Here are seven simple activities that, in my experience, consistently separate high-performing salespeople from the rest. Whether you are selling your own product or are managing a sales team, these are the most effective things you can do to close more deals.
According to scientific studies, you have very little time to make an impression when meeting someone new. About seven seconds, in fact. And if it’s not a good impression, you’ll struggle to overcome it. Top salespeople know that it's important to look sharp and speak well during those first meetings with prospects and customers, because that’s how they will be remembered.
People want to associate with others who are enthusiastic and who have an overall positive attitude. Of course, everyone has bad days, but the best salespeople don't display these feelings in front of clients. They take a day off or, better yet, develop personal techniques to manage those emotions. One very successful salesperson I knew would go home and change his suit if he was having a bad day. That process gave him a needed break and helped him shift back into positivity and high performance.
A few minutes after a meeting, most people will have already forgotten huge portions of what the other person said. So, when top salespeople hear important information--during, for instance, a meeting with a decision maker about a sale--they take notes. The clients will remember what they asked for and the promises they were made. Top salespeople remember, too.
Trust is a key component in any relationship, and it is especially important in sales. When top salespeople make promises, they keep their commitments, reinforcing to clients that they can be trusted.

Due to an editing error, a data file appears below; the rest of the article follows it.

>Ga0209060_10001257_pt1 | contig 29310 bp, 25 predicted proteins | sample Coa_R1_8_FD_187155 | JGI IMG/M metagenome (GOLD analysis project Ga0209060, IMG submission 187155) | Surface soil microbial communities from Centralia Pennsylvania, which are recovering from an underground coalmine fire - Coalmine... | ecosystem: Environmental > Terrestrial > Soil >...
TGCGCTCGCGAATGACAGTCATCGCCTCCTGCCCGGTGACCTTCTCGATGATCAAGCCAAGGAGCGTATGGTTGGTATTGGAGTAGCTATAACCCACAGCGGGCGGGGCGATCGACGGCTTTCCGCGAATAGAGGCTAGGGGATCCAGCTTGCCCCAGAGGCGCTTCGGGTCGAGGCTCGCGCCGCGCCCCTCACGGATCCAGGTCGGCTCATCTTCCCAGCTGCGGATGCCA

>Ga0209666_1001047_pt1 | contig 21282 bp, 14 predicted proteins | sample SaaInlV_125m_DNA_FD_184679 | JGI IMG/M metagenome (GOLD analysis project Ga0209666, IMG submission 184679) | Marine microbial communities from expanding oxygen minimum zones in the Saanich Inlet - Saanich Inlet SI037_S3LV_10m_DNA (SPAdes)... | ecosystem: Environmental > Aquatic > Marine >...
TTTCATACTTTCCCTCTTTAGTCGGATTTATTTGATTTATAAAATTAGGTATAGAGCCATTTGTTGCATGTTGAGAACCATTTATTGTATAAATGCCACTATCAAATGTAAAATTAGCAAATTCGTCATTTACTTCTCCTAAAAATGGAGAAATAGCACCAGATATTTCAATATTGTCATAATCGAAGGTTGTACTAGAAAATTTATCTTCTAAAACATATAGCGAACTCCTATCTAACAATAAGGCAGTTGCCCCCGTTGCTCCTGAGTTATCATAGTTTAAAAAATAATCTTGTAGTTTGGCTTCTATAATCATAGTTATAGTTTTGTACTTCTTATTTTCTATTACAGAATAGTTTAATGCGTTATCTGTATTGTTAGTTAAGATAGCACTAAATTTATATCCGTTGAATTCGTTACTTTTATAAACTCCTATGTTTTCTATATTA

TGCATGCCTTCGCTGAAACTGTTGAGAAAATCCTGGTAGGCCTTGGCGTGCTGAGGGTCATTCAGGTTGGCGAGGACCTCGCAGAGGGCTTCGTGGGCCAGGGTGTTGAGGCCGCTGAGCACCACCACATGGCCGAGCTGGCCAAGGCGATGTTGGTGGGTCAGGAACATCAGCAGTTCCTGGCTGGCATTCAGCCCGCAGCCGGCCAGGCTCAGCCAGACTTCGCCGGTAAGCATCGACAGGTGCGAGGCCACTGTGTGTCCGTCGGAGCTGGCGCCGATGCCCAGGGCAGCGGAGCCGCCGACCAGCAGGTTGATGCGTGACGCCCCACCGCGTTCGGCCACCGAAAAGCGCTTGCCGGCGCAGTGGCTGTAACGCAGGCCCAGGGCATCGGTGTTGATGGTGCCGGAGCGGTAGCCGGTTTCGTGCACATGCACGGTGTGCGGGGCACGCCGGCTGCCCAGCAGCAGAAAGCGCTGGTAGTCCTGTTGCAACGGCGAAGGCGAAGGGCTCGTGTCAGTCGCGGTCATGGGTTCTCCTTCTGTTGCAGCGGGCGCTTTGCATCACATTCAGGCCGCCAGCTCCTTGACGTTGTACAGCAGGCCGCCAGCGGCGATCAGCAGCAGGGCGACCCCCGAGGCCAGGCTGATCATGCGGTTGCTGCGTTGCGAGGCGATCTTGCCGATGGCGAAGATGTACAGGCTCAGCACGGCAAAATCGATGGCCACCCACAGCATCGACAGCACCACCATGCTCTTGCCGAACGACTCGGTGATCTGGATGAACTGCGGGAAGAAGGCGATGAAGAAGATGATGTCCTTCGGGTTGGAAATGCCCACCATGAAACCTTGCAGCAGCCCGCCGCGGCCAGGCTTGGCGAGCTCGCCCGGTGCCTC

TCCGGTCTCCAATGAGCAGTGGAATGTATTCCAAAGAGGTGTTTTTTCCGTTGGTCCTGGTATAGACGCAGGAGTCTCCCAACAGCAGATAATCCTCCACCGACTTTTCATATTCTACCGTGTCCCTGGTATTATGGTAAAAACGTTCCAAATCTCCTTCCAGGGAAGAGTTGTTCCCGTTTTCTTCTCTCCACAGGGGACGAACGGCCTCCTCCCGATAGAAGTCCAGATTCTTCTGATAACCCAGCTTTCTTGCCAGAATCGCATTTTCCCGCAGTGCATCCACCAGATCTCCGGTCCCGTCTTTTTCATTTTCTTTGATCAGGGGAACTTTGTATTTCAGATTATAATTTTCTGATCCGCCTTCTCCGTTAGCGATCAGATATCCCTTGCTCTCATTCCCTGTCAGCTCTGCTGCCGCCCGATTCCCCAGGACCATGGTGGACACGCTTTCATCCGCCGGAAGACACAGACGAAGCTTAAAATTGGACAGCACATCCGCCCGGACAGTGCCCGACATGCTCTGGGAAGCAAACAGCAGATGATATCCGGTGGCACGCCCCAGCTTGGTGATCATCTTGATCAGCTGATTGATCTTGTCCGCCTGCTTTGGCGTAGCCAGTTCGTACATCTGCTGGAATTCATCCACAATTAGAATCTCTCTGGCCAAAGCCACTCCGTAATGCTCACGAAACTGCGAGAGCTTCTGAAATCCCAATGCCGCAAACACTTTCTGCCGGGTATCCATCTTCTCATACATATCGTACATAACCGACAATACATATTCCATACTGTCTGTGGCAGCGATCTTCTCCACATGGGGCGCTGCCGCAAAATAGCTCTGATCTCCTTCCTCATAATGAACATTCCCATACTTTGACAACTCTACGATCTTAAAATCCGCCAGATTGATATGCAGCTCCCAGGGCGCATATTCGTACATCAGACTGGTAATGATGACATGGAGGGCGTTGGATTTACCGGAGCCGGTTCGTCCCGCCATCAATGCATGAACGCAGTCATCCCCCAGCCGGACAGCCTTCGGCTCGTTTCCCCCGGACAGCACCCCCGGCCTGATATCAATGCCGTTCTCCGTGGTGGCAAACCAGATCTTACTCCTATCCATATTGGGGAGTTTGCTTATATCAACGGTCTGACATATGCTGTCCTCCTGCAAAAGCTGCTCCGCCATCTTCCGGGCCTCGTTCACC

Top salespeople know everything there is to know about their products and their competitors. But, above all, they know their customers' needs. According to a survey of customer-buying attributes we conducted, the top reasons buyers selected a particular supplier was because they felt that the salesperson understood their needs best.
The best salespeople don't shy away from criticism or become defensive when they encounter a complaining customer. In fact, they welcome these situations. Surveys have shown that when customers complain, it signals that they actually want to keep doing business with the company--provided the problem is addressed.
A sales career isn’t always easy. Sometimes--like when you lose a big sale or a big customer--it can be downright depressing. But, even in the worst of times, success is often right around the corner. Rather than give up, the top-performing salespeople concentrate on all the reasons they can succeed. And they find a way to win.